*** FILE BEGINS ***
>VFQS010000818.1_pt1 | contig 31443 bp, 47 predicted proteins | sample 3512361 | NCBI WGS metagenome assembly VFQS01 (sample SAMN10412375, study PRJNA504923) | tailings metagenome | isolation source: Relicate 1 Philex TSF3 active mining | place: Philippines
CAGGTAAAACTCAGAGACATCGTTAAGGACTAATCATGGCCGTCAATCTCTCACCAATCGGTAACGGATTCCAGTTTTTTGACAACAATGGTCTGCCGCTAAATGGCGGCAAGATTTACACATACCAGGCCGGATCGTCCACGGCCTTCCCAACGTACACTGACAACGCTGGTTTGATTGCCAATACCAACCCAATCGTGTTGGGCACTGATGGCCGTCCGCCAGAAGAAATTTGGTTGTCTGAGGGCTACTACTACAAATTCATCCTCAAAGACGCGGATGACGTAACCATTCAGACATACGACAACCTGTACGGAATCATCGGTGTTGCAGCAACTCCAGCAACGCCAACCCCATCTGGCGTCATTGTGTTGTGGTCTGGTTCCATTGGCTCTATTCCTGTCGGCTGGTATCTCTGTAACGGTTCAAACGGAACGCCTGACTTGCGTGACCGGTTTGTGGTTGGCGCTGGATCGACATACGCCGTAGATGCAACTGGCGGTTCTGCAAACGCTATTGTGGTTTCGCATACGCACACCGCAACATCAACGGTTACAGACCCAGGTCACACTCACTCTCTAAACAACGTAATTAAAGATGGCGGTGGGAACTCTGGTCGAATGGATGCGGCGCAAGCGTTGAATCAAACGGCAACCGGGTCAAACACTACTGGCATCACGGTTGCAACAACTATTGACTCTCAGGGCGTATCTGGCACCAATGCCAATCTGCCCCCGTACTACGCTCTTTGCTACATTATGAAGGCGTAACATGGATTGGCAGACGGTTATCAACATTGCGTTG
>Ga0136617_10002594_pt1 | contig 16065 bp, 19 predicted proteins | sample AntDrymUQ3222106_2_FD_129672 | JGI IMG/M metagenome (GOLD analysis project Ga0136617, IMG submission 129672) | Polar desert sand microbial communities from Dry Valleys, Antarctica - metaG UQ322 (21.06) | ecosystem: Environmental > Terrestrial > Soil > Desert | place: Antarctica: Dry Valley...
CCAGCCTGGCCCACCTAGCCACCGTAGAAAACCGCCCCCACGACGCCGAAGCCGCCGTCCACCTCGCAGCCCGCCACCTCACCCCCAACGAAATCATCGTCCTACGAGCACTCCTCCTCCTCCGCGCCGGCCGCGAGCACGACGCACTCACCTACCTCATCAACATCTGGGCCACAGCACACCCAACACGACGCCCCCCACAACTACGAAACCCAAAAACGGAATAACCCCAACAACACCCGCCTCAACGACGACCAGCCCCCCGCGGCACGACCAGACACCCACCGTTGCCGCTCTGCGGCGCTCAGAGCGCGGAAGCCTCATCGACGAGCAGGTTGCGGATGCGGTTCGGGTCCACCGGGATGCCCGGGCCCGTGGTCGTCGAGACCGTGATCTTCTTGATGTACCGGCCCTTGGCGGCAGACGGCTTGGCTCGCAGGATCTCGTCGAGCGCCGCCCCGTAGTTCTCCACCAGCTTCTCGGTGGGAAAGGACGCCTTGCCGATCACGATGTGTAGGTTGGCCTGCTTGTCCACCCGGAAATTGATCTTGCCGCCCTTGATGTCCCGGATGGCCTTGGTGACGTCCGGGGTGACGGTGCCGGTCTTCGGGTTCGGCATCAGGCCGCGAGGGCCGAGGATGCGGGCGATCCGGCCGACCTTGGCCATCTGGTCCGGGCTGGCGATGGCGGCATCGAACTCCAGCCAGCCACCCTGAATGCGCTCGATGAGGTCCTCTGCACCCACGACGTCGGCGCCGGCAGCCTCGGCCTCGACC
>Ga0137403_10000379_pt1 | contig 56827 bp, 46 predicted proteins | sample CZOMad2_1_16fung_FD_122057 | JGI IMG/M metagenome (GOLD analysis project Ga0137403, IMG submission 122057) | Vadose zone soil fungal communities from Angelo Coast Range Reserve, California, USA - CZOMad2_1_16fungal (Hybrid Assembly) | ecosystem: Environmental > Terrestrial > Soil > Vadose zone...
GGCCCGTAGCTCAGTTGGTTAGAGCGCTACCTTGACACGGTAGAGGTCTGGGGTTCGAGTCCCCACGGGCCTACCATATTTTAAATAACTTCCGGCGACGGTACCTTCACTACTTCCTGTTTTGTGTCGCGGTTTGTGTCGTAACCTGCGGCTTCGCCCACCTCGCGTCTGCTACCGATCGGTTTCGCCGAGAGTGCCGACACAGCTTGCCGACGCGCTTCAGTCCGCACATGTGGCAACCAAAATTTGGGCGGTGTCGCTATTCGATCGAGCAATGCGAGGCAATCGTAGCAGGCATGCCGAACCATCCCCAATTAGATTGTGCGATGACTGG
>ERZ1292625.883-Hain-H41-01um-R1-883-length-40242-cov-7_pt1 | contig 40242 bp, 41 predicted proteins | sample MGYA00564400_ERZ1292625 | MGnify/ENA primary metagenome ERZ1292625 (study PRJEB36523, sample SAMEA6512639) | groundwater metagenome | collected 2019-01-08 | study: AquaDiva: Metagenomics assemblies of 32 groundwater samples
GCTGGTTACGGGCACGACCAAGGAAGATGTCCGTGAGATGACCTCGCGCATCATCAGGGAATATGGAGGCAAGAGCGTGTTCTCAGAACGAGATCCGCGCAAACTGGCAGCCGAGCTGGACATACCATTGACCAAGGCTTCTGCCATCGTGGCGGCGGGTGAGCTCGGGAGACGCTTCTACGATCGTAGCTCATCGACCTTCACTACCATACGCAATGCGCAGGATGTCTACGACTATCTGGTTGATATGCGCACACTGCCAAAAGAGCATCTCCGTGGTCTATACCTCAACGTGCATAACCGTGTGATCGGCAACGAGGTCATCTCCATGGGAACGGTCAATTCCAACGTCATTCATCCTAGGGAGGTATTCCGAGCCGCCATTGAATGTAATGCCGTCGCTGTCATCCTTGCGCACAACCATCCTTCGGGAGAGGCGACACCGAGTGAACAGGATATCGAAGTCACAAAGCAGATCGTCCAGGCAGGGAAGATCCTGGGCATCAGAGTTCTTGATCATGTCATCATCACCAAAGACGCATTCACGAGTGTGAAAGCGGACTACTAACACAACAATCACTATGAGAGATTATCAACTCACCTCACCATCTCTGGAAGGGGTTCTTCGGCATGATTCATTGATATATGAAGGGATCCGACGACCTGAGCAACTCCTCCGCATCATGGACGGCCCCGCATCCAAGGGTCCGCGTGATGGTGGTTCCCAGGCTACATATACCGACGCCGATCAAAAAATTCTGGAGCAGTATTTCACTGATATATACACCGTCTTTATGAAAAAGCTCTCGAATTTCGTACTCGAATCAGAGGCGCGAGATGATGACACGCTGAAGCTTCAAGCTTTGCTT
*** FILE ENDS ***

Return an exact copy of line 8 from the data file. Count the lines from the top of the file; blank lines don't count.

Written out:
GCTGGTTACGGGCACGACCAAGGAAGATGTCCGTGAGATGACCTCGCGCATCATCAGGGAATATGGAGGCAAGAGCGTGTTCTCAGAACGAGATCCGCGCAAACTGGCAGCCGAGCTGGACATACCATTGACCAAGGCTTCTGCCATCGTGGCGGCGGGTGAGCTCGGGAGACGCTTCTACGATCGTAGCTCATCGACCTTCACTACCATACGCAATGCGCAGGATGTCTACGACTATCTGGTTGATATGCGCACACTGCCAAAAGAGCATCTCCGTGGTCTATACCTCAACGTGCATAACCGTGTGATCGGCAACGAGGTCATCTCCATGGGAACGGTCAATTCCAACGTCATTCATCCTAGGGAGGTATTCCGAGCCGCCATTGAATGTAATGCCGTCGCTGTCATCCTTGCGCACAACCATCCTTCGGGAGAGGCGACACCGAGTGAACAGGATATCGAAGTCACAAAGCAGATCGTCCAGGCAGGGAAGATCCTGGGCATCAGAGTTCTTGATCATGTCATCATCACCAAAGACGCATTCACGAGTGTGAAAGCGGACTACTAACACAACAATCACTATGAGAGATTATCAACTCACCTCACCATCTCTGGAAGGGGTTCTTCGGCATGATTCATTGATATATGAAGGGATCCGACGACCTGAGCAACTCCTCCGCATCATGGACGGCCCCGCATCCAAGGGTCCGCGTGATGGTGGTTCCCAGGCTACATATACCGACGCCGATCAAAAAATTCTGGAGCAGTATTTCACTGATATATACACCGTCTTTATGAAAAAGCTCTCGAATTTCGTACTCGAATCAGAGGCGCGAGATGATGACACGCTGAAGCTTCAAGCTTTGCTT